The Party in Taylor Mead’s Kitchen, the first of the Syndicate’s films to be released to festivals, had its official premier at Doc NYC in New York University’s 400-seat Kimmel Auditorium on November 6, 2011. It has since screened coast-to-coast and internationally.
The Party in Taylor Mead’s Kitchen
After reading Jack Kerouac’s On the Road, Taylor Mead, the scion of Michigan’s Democratic Party political boss Harry Mead, left his Grosse Point home and Merrill Lynch sinecure for a life hitchhiking the US. Upon arriving in San Francisco, his ability to write and perform clever, bawdy, homoerotic poems made Taylor an instant hit with the Beatnik scene. He soon came to personify the “Beatnik” ethic in Ron Rice’s classic film, The Flower Thief, in 1960. After meeting Allen Ginsberg at a poetry function, Taylor moved to the Lower East Side of New York, then the Beatnik capital of the world. Taylor was soon a Warhol superstar and came to be featured, most famously, in Tarzan and Jane Revisited…Sort of, and most notoriously, as the star of Taylor Mead’s Ass in 1964. He acted in scores of films, acted for the stage, and published three books of poetry.
Fifty-one years after trading in upper-crust luxury for bohemian art stardom, The Party in Taylor Mead’s Kitchen finds Taylor still living the life of poetry, painting, partying, acting, homoeroticism, gossip, modest living, and indifference to bourgeois notions of hygiene. We visit the octogenarian in his Lower East Side grotto to find him still brilliant, boyishly cute, and ready to party at noon. The Party in Taylor Mead’s Kitchen depicts the romantic beauty and squalid dereliction of the bohemian life while dishing the dirt on Andy Warhol, Jack Kerouac, Tennessee Williams, Ron Rice, Woody Allen, and Tallulah Bankhead. Taylor Mead was an ambassador of bohemianism from a world without the internet, cable television, surveillance cameras, cell phones, global positioning systems, credit cards or roach spray.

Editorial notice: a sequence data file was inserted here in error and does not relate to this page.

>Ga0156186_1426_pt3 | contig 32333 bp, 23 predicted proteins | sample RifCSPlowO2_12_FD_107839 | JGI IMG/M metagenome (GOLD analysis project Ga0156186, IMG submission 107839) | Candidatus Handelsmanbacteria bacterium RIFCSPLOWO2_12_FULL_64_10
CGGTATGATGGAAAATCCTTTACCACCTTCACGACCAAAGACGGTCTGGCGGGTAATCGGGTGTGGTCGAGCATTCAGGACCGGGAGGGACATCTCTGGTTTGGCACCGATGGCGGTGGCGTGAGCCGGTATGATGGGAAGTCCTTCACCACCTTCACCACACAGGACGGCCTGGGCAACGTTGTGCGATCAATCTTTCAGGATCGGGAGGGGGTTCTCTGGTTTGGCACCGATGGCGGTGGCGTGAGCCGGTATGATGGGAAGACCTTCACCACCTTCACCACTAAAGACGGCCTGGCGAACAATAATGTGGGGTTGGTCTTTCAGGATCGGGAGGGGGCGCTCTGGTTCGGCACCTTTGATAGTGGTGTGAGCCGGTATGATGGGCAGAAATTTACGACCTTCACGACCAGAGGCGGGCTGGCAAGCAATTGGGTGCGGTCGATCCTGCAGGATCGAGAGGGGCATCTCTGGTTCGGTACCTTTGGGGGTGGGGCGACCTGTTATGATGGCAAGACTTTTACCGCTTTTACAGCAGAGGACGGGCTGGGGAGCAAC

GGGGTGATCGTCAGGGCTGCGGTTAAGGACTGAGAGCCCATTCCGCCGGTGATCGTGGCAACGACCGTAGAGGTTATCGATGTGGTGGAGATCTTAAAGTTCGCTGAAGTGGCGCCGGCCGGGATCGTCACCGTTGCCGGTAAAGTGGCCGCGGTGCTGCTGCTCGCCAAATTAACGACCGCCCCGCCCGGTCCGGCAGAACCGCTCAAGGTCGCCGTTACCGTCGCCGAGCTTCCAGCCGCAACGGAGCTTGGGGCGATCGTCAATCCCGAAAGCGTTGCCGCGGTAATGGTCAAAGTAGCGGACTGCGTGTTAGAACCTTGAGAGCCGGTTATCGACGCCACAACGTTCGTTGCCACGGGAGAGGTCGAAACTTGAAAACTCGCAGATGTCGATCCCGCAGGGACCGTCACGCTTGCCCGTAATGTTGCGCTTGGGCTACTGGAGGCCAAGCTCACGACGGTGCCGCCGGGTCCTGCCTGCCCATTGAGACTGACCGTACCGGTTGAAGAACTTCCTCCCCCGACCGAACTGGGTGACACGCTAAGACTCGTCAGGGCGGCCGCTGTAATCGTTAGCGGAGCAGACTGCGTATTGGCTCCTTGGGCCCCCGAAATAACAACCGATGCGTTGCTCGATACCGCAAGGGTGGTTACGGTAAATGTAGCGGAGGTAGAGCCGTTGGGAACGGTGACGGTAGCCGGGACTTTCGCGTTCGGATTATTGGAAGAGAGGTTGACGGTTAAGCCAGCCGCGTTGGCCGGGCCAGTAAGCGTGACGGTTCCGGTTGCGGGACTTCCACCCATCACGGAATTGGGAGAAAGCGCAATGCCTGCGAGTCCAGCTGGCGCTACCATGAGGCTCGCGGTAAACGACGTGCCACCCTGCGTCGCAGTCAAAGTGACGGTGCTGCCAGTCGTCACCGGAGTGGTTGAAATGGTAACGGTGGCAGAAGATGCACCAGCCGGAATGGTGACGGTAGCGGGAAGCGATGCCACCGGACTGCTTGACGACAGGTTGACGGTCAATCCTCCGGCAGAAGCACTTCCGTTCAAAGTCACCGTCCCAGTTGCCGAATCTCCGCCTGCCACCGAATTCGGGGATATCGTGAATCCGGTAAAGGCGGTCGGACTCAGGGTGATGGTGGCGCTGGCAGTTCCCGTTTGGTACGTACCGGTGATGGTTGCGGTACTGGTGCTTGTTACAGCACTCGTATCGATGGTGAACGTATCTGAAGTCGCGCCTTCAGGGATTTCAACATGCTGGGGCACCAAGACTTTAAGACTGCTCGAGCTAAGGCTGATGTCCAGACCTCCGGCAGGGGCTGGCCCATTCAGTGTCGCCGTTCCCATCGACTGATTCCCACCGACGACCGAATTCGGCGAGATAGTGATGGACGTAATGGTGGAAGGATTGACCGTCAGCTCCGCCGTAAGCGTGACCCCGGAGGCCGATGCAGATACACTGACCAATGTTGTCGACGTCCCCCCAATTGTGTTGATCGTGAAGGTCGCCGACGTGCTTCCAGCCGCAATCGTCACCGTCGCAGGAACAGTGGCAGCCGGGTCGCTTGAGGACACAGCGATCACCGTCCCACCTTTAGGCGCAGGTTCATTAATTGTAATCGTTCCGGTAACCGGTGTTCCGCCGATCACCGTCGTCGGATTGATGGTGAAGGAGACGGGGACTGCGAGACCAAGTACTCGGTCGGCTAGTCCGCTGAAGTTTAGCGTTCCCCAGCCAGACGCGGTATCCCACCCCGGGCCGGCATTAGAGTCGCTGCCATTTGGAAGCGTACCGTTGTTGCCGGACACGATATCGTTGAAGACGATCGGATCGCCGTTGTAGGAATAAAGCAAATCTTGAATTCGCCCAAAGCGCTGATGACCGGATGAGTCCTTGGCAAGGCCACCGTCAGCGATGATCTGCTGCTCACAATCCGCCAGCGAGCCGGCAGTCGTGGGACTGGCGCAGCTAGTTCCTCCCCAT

After a prolonged legal battle with a landlord, Taylor was forced to leave his home. Within two weeks of leaving New York City, he had a stroke and, faced with the cruel choice of spending the rest of his days paralyzed in a hospital bed, he chose instead to pass from this existence via morphine drip. Whether his legal battle and subsequent displacement played a role in his demise is anyone’s guess, but it surely did not make his life more pleasurable. It seems a pity that we, as a society, could not have treated him better. Taylor was generous with his person, abundantly charming, relentlessly funny — the ultimate late-night drinking companion. He is sorely missed and remembered lovingly.
The Syndicate of Human Image Traffickers mourns the death of Taylor Mead (December 31, 1924 – May 8, 2013).